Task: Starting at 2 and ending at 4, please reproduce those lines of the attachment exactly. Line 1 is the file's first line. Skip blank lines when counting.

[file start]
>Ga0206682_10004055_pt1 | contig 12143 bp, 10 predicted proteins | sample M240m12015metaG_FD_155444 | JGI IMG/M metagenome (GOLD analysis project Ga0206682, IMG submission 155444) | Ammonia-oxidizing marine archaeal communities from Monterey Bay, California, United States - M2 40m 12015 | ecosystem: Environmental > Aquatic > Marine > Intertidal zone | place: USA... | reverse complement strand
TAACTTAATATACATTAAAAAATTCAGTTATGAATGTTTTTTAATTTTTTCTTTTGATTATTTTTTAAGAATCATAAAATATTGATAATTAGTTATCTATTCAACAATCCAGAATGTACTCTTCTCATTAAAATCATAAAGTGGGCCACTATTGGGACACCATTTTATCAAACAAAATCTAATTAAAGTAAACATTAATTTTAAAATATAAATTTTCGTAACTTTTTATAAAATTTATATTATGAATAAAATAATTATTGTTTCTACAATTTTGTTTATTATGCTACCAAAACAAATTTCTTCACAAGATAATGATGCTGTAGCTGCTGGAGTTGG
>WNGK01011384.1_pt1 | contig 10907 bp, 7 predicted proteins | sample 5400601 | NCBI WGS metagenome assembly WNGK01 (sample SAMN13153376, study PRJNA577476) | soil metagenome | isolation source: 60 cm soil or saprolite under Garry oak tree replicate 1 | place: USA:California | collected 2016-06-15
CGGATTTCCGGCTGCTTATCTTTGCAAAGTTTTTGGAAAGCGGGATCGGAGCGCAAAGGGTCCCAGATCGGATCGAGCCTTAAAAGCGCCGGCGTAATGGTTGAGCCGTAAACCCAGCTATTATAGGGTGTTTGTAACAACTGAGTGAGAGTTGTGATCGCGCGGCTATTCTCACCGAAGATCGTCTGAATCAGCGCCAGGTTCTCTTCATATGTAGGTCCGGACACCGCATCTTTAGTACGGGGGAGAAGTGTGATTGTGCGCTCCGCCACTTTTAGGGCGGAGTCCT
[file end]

TAACTTAATATACATTAAAAAATTCAGTTATGAATGTTTTTTAATTTTTTCTTTTGATTATTTTTTAAGAATCATAAAATATTGATAATTAGTTATCTATTCAACAATCCAGAATGTACTCTTCTCATTAAAATCATAAAGTGGGCCACTATTGGGACACCATTTTATCAAACAAAATCTAATTAAAGTAAACATTAATTTTAAAATATAAATTTTCGTAACTTTTTATAAAATTTATATTATGAATAAAATAATTATTGTTTCTACAATTTTGTTTATTATGCTACCAAAACAAATTTCTTCACAAGATAATGATGCTGTAGCTGCTGGAGTTGG
>WNGK01011384.1_pt1 | contig 10907 bp, 7 predicted proteins | sample 5400601 | NCBI WGS metagenome assembly WNGK01 (sample SAMN13153376, study PRJNA577476) | soil metagenome | isolation source: 60 cm soil or saprolite under Garry oak tree replicate 1 | place: USA:California | collected 2016-06-15
CGGATTTCCGGCTGCTTATCTTTGCAAAGTTTTTGGAAAGCGGGATCGGAGCGCAAAGGGTCCCAGATCGGATCGAGCCTTAAAAGCGCCGGCGTAATGGTTGAGCCGTAAACCCAGCTATTATAGGGTGTTTGTAACAACTGAGTGAGAGTTGTGATCGCGCGGCTATTCTCACCGAAGATCGTCTGAATCAGCGCCAGGTTCTCTTCATATGTAGGTCCGGACACCGCATCTTTAGTACGGGGGAGAAGTGTGATTGTGCGCTCCGCCACTTTTAGGGCGGAGTCCT